VEMPs and Dysautonomia Assessment in Definite Cerebellar Ataxia, Neuropathy, Vestibular Areflexia Syndrome (CANVAS): a Case Series Study
Moreno-Ajona D (1), Álvarez-Gómez L (2), Manrique-Huarte R (2), Rivas E (3), Martínez-Vila E (1), Pérez-Fernández N (4,5)
Cerebellar ataxia with neuropathy and vestibular areflexia syndrome (CANVAS) is a recently described slowly progressive ataxia with severe imbalance due to the compromise of three of the four sensory inputs for balance, leaving only vision unaffected.
Bilateral vestibulopathy is present but saccular and utricular function, measured by vestibular evoked myogenic potentials (VEMPs), has not been widely studied in these patients. Dysautonomia has been reported but is not among the diagnostic criteria.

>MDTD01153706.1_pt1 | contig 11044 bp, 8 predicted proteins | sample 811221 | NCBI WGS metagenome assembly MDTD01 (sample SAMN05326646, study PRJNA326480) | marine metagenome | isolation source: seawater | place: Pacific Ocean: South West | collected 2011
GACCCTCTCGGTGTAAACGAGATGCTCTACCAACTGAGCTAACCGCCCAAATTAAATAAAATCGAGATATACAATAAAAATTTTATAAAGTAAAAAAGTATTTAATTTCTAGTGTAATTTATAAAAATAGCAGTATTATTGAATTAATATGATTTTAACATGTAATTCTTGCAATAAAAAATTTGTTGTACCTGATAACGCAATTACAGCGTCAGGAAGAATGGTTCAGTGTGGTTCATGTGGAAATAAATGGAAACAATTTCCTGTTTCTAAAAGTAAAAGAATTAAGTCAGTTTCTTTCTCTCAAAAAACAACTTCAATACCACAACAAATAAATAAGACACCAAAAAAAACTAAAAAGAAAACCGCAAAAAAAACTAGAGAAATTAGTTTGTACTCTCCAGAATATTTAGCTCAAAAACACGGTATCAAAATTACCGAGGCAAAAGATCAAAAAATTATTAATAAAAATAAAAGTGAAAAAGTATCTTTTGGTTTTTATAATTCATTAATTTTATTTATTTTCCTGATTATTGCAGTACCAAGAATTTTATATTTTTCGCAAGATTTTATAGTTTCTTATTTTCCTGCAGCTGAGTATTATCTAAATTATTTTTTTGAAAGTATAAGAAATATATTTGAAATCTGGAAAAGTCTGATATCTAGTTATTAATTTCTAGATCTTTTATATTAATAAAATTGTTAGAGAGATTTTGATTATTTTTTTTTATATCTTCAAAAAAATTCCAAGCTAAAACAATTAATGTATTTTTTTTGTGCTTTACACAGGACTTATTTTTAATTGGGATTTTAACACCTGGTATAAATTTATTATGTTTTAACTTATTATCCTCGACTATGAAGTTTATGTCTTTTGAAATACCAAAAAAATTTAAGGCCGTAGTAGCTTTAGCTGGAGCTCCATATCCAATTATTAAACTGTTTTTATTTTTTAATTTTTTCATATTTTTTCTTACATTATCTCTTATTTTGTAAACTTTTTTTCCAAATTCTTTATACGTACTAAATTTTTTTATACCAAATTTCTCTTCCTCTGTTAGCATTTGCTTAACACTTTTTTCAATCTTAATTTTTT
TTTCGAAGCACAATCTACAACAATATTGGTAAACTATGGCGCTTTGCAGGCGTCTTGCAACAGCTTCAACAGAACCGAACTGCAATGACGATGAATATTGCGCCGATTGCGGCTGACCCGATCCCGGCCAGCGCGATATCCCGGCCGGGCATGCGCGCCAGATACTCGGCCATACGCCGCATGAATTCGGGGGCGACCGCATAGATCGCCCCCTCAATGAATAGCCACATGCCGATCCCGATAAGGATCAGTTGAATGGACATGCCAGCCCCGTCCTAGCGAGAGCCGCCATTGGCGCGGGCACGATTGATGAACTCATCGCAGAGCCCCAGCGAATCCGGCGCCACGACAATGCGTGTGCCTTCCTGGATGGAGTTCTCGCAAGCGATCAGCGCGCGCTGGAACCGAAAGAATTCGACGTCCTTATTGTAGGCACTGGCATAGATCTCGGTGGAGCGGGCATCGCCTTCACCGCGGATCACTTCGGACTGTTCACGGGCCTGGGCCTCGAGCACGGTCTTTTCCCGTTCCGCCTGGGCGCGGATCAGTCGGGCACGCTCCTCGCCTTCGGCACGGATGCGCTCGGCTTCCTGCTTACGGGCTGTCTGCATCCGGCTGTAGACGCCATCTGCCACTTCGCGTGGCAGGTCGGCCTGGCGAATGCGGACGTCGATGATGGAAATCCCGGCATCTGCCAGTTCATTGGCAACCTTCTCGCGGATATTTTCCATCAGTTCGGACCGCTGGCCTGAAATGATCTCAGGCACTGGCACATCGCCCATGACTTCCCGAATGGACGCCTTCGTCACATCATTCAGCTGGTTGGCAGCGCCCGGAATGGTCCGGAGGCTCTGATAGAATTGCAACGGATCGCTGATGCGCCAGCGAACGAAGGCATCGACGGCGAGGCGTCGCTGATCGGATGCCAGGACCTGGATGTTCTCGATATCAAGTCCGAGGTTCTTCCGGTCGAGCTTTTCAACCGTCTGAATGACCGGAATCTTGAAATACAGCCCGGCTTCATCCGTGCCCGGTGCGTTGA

We performed a database analysis to identify patients evaluated between 2003 and 2019 with probable diagnosis of CANVAS by using key words "bilateral vestibulopathy and/or cerebellar ataxia and/or sensory polyneuropathy." Five out of 842 met all conditions.
Patients underwent neurological/neurootological exam, brain MRI, visually enhanced vestibulo-ocular reflex (VVOR) exam by high-speed video-oculography using video-Head Impulse Test (vHIT), VEMPs, neurophysiological studies, and genetic tests to exclude other causes of ataxia. Dysautonomia was addressed by the standardized survey of autonomic symptoms.
All patients had clinically definite CANVAS as brain MRI showed vermal cerebellar atrophy, neurophysiological studies showed a sensory neuronopathy pattern (absent sensory action potentials), VVOR was abnormal bilaterally, and genetic tests ruled out other causes of ataxia including SCA 3 and Friedreich ataxia.
Patients had at least 3 dysautonomic symptoms, including xerostomia/xerophthalmia (5/5). VEMP results varied among patients, ranging from normal to completely abnormal. We found inconsistent results with VEMPs.
The utilization of VEMPs in more CANVAS cases will determine its utility in this syndrome. Dysautonomia may be included in the diagnostic criteria.
CITATION Cerebellum. 2019 2021 Oct;20(5):717-723. doi: 10.1007/s12311-019-01061-1.